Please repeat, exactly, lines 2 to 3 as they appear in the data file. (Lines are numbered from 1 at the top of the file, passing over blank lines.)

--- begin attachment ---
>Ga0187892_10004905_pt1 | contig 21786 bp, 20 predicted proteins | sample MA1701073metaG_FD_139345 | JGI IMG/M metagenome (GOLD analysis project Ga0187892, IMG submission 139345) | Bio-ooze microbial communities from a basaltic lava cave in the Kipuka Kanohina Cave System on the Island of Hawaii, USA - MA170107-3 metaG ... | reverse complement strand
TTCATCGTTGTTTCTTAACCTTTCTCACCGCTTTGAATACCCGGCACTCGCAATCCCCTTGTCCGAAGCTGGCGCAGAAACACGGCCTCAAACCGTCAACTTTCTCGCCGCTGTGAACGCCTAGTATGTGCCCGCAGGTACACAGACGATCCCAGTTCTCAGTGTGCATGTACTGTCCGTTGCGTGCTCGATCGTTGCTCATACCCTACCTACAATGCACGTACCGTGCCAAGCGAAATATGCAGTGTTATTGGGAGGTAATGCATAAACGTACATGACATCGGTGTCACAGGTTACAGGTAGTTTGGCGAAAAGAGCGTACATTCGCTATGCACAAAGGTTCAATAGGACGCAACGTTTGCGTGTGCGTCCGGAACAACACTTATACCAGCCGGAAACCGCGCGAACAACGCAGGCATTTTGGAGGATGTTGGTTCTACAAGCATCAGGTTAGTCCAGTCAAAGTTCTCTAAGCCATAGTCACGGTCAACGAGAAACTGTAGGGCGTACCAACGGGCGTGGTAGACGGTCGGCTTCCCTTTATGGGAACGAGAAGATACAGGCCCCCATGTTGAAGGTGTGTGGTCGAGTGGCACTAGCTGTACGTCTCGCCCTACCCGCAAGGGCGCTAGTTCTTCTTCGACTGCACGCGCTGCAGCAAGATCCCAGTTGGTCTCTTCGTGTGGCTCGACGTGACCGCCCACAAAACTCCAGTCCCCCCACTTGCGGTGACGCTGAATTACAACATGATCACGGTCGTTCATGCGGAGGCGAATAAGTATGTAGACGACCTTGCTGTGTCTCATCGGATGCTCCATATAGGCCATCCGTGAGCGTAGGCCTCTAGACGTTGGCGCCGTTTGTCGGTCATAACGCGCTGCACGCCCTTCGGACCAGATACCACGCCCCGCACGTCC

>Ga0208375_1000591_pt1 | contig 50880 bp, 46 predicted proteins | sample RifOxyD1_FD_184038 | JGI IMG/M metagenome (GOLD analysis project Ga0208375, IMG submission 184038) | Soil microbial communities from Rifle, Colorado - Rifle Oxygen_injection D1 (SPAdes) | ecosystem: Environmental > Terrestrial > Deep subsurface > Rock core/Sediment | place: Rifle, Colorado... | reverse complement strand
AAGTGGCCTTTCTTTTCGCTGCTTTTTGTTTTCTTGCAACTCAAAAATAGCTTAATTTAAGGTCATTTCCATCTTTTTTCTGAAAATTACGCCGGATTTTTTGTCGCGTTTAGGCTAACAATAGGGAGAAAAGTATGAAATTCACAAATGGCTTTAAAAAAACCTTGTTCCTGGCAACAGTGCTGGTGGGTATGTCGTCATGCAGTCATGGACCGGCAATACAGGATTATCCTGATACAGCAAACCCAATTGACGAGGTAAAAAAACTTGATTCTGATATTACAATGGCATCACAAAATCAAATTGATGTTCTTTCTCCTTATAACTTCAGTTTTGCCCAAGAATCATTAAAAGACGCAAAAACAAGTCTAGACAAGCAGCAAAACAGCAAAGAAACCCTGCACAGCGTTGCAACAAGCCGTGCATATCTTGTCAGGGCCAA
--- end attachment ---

TTCATCGTTGTTTCTTAACCTTTCTCACCGCTTTGAATACCCGGCACTCGCAATCCCCTTGTCCGAAGCTGGCGCAGAAACACGGCCTCAAACCGTCAACTTTCTCGCCGCTGTGAACGCCTAGTATGTGCCCGCAGGTACACAGACGATCCCAGTTCTCAGTGTGCATGTACTGTCCGTTGCGTGCTCGATCGTTGCTCATACCCTACCTACAATGCACGTACCGTGCCAAGCGAAATATGCAGTGTTATTGGGAGGTAATGCATAAACGTACATGACATCGGTGTCACAGGTTACAGGTAGTTTGGCGAAAAGAGCGTACATTCGCTATGCACAAAGGTTCAATAGGACGCAACGTTTGCGTGTGCGTCCGGAACAACACTTATACCAGCCGGAAACCGCGCGAACAACGCAGGCATTTTGGAGGATGTTGGTTCTACAAGCATCAGGTTAGTCCAGTCAAAGTTCTCTAAGCCATAGTCACGGTCAACGAGAAACTGTAGGGCGTACCAACGGGCGTGGTAGACGGTCGGCTTCCCTTTATGGGAACGAGAAGATACAGGCCCCCATGTTGAAGGTGTGTGGTCGAGTGGCACTAGCTGTACGTCTCGCCCTACCCGCAAGGGCGCTAGTTCTTCTTCGACTGCACGCGCTGCAGCAAGATCCCAGTTGGTCTCTTCGTGTGGCTCGACGTGACCGCCCACAAAACTCCAGTCCCCCCACTTGCGGTGACGCTGAATTACAACATGATCACGGTCGTTCATGCGGAGGCGAATAAGTATGTAGACGACCTTGCTGTGTCTCATCGGATGCTCCATATAGGCCATCCGTGAGCGTAGGCCTCTAGACGTTGGCGCCGTTTGTCGGTCATAACGCGCTGCACGCCCTTCGGACCAGATACCACGCCCCGCACGTCC

>Ga0208375_1000591_pt1 | contig 50880 bp, 46 predicted proteins | sample RifOxyD1_FD_184038 | JGI IMG/M metagenome (GOLD analysis project Ga0208375, IMG submission 184038) | Soil microbial communities from Rifle, Colorado - Rifle Oxygen_injection D1 (SPAdes) | ecosystem: Environmental > Terrestrial > Deep subsurface > Rock core/Sediment | place: Rifle, Colorado... | reverse complement strand